Norman Lamont Emerges from Shadows to Join Board of Shadowy Internet Ad Spies Phorm
Norman Lamont, the former Tory chancellor so memorably characterised as a complete ignoramus on ITV’s Spitting Image, was yesterday announced as a non-executive director of the advertising technology firm Phorm, following a boardroom dispute that has seen three US-based directors ousted from the company.
Lamont, who is presumably enjoying the current financial crisis on account of it making Black Wednesday – which happened on his watch – look like a gentil tea party, has been drafted in by Phorm to help slime the wheels of their ongoing campaign to persuade the government that their company’s working practise doesn’t actually constitute a Big Brother-style snooping service, where users’ private web habits are recorded and monitored for the purposes of big business clients (which, funnily enough, is pretty much an exact description of what they do). In his company’s press announcement, Kent Ertugrul, Phorm’s CEO and a former seller of joyrides on Russian fighter jets, was fairly explicit about Lamont’s role:
“I welcome Lord Lamont, Kip [Meek, former executive at Ofcom], Stefan [Allesch-Taylor, co-founder of the Fairfax investment bank] and Stephen [Partridge-Hicks, MD of Gordian Knot, an investment management company] to the Board. They bring extensive experience on government, business, regulatory matters and financial markets.”
Phorm, which offers brands a targeted advertising system based on “deep packet inspection” of web browsers’ behavioural habits, needs all the help it can get, as it has come in for heavy criticism from privacy campaigners and most sane thinking citizens. One of these is Sir Tim Berners Lee, the man who founded the world wide web, who told the BBC in March, “I want to know if I look up a whole lot of books about some form of cancer that that’s not going to get to my insurance company and I’m going to find my insurance premium is going to go up by 5%.” Apart from the legal issue of privacy infringement, Berners Lee also pointed out that there’s also the question of Phorm’s collection of cookie data from web browsers, which is arguably theft; “If you want to use it for something, then you have to negotiate with me. I have to agree, I have to understand what I’m getting in return.”
In mid-September, the Department of Business, Enterprise and Regulatory Reform concluded that Phorm’s activities did not contravene EU laws on data protection. However, the government advised that any service would have to be “opt-in” to satisfy British law – i.e. sites using Phorm services would need to present customers with an option to exercise choice about whether they’d like to be involved.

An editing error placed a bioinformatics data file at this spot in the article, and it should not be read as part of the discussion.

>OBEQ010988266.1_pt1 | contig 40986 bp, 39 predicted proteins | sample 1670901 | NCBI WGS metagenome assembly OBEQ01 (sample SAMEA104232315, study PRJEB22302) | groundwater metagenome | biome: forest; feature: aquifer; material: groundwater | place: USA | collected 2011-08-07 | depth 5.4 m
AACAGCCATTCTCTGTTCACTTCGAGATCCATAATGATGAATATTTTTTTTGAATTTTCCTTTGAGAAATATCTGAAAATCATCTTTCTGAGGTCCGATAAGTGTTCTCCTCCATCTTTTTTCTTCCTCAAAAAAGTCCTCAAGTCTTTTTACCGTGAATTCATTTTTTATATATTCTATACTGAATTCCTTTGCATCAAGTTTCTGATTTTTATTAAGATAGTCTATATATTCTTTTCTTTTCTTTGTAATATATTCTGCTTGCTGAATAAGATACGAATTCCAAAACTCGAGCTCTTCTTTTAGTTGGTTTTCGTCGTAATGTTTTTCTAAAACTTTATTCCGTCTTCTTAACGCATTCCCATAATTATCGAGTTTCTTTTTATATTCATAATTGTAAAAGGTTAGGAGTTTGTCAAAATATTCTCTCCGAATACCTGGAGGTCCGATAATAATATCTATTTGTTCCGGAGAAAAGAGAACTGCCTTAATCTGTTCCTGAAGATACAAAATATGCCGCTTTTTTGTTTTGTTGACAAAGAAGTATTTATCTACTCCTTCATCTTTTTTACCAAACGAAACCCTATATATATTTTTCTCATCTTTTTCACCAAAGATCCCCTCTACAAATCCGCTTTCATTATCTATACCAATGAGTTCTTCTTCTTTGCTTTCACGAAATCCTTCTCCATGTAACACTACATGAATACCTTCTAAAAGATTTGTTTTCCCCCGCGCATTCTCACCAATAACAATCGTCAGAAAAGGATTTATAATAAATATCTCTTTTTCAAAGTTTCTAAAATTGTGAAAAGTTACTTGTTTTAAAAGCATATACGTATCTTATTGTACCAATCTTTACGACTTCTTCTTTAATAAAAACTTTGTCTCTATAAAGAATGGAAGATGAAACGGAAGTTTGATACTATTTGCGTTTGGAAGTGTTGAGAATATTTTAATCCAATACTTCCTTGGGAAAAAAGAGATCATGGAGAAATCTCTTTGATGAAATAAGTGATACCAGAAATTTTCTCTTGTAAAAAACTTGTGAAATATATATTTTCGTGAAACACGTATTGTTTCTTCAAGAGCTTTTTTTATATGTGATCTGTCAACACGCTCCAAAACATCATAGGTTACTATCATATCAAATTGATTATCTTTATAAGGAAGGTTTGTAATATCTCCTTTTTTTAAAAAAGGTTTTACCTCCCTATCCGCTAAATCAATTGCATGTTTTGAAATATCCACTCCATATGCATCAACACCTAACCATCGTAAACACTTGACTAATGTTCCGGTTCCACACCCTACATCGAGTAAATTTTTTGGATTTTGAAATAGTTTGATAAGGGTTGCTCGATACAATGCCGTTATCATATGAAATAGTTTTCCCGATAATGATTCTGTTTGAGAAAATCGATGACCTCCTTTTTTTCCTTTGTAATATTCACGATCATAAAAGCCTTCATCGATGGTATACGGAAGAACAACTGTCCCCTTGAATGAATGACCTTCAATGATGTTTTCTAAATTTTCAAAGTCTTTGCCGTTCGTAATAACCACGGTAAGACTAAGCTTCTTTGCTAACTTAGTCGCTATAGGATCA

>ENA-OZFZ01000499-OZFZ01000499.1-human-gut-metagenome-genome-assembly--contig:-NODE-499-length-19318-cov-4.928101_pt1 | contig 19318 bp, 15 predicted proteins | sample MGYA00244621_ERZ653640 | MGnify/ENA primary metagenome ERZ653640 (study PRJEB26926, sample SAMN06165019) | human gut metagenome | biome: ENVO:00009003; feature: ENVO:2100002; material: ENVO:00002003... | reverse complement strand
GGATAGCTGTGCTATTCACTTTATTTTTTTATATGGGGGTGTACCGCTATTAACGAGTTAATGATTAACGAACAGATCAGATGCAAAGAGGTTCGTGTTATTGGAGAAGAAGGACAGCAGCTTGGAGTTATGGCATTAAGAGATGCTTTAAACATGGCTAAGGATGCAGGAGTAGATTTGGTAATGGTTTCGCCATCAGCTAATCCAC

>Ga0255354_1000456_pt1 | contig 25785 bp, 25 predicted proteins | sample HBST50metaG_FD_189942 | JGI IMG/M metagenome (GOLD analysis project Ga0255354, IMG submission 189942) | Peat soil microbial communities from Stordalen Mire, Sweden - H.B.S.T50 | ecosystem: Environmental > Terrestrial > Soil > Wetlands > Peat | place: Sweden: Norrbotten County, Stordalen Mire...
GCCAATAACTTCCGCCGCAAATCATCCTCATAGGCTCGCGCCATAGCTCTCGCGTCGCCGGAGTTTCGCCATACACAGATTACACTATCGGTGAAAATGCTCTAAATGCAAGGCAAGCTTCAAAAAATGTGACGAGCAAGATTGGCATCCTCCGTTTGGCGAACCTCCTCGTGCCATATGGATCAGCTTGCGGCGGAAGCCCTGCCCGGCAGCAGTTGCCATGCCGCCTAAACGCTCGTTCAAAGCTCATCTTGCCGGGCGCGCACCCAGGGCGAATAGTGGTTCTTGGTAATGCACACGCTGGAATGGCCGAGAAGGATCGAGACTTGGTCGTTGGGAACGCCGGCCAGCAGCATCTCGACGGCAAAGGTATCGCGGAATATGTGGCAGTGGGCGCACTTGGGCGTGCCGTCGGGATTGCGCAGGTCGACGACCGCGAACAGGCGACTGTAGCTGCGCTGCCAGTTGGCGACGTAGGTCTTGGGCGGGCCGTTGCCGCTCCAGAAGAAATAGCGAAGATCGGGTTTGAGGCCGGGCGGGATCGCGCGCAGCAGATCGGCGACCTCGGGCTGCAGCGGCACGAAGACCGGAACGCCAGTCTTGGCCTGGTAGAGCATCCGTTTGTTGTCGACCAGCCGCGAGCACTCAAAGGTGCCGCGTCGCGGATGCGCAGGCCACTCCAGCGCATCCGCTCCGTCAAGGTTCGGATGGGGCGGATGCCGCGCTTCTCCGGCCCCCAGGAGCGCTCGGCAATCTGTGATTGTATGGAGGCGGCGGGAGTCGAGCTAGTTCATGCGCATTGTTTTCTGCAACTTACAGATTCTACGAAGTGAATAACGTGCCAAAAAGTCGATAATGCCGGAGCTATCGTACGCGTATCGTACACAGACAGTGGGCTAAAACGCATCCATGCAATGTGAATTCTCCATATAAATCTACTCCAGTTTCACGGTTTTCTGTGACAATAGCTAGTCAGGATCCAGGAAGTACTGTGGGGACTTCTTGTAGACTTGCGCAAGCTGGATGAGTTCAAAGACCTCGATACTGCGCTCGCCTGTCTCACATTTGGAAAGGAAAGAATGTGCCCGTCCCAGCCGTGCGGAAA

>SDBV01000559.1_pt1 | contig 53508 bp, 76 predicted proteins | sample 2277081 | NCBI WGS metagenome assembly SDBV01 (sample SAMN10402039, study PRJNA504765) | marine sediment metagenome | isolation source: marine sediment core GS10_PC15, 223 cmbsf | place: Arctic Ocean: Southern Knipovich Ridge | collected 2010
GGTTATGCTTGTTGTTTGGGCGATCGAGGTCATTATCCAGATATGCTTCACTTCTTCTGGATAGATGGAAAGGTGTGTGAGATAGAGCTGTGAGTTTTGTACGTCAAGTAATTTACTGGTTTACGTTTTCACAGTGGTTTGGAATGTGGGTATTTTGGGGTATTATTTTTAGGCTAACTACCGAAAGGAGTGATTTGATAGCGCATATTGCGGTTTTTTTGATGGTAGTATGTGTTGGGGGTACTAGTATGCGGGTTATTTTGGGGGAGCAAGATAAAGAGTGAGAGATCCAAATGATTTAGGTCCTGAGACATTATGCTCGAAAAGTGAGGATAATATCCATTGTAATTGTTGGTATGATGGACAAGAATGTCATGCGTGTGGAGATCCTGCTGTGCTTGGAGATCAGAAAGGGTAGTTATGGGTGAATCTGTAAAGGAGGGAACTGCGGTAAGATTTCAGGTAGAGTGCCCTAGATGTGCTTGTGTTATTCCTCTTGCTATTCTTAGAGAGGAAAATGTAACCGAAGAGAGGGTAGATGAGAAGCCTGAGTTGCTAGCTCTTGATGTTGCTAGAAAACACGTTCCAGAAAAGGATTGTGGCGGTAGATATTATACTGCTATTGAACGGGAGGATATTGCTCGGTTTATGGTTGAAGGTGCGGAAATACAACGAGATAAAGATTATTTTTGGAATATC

‘Opt-in’ is a slippery term though: would anyone apart from a hardened simpleton knowingly sign up to a service that exposes their private Internet data (i.e. every site you visit and all your transactions) to multinational corporations, for free? It’s not exactly an easy sell, so presumably the questions will be massaged to some degree, assuming they are immediately visible at all. And what constitutes ‘opting-in’? Subscribing to BT or Virgin services? So far, several media companies who initially expressed an interest in Phorm’s services have backed out – including the Guardian (who stated “… our decision was in no small part down to the conversations we had internally about how this product sits with the values of our company”), the FT, and the BBC – after their consumers expressed deep-seated anxieties, but surely not all other companies will be so scrupulous.
The government’s Information Commisioner Office (ICO) has claimed it will closely monitor Phorm’s activities to make sure they comply with data protection laws, and the Crown Prosecution Service is currently investigating whether secret BT tests of Phorm’s adware system on customers in 2006 and 2007 breached wiretapping laws.
Still, with Lamont’s help Phorm are hoping to achieve their stated ambition of turning their data pimping gaze on over 70% of Britain’s broadband users.